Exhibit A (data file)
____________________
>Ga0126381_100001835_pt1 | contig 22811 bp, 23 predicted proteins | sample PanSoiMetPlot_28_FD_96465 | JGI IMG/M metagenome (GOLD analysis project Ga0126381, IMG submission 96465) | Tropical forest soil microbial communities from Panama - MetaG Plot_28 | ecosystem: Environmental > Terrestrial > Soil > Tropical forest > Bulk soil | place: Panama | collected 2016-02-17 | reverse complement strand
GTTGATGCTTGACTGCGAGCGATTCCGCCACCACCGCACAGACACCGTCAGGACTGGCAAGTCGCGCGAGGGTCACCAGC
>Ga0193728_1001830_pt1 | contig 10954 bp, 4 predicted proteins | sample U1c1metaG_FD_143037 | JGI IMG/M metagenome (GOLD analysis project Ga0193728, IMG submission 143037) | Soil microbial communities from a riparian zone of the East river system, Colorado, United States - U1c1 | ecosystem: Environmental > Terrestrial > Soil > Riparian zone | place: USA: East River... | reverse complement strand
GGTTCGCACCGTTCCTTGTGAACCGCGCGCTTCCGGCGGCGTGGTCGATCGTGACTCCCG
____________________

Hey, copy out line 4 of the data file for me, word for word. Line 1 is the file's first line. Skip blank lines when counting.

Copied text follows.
GGTTCGCACCGTTCCTTGTGAACCGCGCGCTTCCGGCGGCGTGGTCGATCGTGACTCCCG